Tuesday, 6 December 2016
Saint-Saëns - Samson et Dalila (Paris, 2016)
Camille Saint-Saëns - Samson et Dalila
L'Opéra de Paris, 2016
Philippe Jordan, Damiano Michieletto, Anita Rachvelishvili, Aleksandrs Antonenko, Egils Silins, Nicolas Testé, Nicolas Cavallier, John Bernard, Luca Sannai, Jian-Hong Zhao
ARTE Concert - 13 October 2016
Originally conceived as an oratorio Samson et Dalila was, soon after a visit to see Das Rheingold at Bayreuth, developed by Camille Saint-Saëns into something more operatic. If there's little suggestion of Wagnerian influence, the unconventional method of opera composition led to Samson et Dalila having a unique and blend of music and drama elements that were perfect for the composer's strengths. It has Biblical drama, lyrical Romantic passions, lush Eastern musical arrangements and choral fervour that manage to express the contrasting sentiments at the heart of the work. If you like that sort of thing - and it's only slightly less extravagant in its exoticism than Aida - Samson et Dalila can be something fabulous, particularly when the Paris Opera get behind it the way they do in this 2016 production.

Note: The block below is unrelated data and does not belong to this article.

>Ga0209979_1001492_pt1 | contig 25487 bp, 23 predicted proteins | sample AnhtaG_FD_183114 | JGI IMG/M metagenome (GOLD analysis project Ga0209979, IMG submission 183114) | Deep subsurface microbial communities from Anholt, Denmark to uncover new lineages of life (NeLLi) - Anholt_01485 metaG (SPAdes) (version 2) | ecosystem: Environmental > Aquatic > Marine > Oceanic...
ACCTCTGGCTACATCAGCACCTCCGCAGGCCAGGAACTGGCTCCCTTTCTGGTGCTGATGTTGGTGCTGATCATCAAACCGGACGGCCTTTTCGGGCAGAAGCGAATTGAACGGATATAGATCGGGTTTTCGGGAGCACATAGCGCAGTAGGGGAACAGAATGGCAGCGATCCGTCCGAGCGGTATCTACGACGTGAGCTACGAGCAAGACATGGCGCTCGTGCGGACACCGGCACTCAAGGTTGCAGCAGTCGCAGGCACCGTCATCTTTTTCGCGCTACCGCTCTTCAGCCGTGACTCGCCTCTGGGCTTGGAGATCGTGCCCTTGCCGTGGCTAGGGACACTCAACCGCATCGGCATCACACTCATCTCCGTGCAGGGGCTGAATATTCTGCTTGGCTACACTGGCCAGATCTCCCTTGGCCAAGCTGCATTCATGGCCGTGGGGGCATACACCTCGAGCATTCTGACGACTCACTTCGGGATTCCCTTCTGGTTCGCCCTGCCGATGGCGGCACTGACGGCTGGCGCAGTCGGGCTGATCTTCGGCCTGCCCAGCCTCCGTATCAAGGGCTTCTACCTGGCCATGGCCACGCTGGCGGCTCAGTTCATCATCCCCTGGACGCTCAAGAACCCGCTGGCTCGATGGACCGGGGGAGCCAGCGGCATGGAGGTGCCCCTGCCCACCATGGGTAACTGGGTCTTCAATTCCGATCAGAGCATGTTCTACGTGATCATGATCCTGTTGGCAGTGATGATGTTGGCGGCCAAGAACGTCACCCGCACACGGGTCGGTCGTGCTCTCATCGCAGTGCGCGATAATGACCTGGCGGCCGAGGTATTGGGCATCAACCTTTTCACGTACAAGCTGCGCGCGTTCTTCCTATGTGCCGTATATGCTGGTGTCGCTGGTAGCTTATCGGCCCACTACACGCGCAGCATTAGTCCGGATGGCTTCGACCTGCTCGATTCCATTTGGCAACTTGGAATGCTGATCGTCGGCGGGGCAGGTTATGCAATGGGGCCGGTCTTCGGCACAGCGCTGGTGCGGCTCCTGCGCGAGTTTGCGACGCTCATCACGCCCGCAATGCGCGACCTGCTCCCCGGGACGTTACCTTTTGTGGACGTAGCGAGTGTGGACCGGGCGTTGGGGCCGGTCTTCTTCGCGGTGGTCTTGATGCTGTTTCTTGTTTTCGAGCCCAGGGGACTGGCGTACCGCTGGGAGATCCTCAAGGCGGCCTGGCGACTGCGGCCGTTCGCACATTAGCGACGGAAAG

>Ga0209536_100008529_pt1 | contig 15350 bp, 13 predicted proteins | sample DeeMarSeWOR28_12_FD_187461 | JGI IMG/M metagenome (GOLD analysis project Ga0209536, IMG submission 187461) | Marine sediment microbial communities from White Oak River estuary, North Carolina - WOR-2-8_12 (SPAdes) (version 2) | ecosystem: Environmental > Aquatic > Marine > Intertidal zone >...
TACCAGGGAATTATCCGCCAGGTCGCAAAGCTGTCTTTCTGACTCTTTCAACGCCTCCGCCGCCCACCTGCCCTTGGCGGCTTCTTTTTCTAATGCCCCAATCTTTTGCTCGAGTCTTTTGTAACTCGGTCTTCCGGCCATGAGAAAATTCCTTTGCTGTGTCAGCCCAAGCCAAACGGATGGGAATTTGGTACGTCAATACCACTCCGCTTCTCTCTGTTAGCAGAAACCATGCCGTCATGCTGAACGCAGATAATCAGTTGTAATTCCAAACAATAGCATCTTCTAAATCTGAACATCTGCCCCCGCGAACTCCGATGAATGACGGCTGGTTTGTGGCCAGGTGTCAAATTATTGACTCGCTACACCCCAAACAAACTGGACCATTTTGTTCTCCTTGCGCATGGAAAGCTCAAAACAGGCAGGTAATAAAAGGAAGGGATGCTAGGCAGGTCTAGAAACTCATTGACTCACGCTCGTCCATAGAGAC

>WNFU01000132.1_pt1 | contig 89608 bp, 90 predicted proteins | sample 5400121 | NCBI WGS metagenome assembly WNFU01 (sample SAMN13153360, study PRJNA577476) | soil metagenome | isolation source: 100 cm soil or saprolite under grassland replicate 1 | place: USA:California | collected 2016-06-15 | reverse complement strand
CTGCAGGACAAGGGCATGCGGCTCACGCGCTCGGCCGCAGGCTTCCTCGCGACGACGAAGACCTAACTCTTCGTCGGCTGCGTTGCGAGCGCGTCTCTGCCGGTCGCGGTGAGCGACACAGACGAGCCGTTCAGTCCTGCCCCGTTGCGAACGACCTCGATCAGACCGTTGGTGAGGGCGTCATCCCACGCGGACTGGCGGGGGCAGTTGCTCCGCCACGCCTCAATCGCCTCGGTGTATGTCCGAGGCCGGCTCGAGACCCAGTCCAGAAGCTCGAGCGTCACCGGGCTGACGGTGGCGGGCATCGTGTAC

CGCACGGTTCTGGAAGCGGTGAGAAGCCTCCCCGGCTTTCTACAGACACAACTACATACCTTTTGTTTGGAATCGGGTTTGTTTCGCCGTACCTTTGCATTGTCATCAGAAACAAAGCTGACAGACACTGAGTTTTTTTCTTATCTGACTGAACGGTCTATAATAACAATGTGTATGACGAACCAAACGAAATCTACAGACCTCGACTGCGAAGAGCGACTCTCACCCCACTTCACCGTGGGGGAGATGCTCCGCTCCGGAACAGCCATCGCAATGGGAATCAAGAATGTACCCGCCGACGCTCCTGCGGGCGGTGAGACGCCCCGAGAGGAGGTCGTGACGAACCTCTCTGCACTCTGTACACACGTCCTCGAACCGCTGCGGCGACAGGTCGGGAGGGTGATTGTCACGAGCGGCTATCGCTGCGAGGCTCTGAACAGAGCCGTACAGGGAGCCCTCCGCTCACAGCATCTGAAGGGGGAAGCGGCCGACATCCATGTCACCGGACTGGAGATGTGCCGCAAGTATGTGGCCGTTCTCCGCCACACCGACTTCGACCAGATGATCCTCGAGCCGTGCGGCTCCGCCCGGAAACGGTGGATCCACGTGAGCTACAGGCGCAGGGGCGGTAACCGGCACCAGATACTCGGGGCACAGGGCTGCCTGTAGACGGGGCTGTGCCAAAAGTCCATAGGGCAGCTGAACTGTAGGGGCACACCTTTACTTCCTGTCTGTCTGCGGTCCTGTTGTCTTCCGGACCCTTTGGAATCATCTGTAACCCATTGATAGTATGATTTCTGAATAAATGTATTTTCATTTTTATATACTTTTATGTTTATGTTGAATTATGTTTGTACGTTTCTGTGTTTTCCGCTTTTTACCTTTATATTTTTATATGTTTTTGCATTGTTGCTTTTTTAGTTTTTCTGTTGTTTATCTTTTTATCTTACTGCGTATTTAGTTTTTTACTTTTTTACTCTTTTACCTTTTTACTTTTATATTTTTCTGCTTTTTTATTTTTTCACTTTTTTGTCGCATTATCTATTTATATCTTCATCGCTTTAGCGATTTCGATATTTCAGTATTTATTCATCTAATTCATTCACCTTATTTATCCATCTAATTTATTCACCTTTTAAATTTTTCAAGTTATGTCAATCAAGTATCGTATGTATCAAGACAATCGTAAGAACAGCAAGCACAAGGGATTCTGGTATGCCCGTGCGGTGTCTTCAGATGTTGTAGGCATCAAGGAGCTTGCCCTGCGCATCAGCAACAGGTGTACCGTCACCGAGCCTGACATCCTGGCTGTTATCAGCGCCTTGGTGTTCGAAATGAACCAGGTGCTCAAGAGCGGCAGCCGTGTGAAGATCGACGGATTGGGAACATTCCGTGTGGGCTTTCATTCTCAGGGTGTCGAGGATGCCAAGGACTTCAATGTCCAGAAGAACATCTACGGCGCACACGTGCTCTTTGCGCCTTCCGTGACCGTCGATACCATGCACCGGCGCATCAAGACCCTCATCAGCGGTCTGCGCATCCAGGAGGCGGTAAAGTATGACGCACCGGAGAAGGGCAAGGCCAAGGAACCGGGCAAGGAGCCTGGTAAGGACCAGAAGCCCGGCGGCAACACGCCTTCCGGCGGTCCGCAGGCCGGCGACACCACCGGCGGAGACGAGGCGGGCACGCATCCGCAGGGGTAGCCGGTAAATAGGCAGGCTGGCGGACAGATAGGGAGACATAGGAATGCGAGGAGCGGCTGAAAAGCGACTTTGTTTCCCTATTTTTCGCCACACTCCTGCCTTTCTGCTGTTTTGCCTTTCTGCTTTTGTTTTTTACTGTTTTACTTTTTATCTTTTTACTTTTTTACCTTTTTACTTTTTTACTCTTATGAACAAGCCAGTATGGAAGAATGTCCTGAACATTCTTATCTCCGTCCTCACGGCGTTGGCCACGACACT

Like many other French composers around the end of the nineteenth century, Camille Saint-Saëns shared a fascination for all things oriental, travelling extensively in these exotic places and soaking up more than just a flavour of these new sounds. Mélodies persanes (1870), La Princess Jaune (1872) and Samson et Dalila (1877) are not just influenced by oriental rhythms and melodies, but positively seeped in them. There might be a tendency to regard such borrowings as kitsch or, in the parlance of our times, "cultural appropriation", but they really are what make these works distinctively beautiful.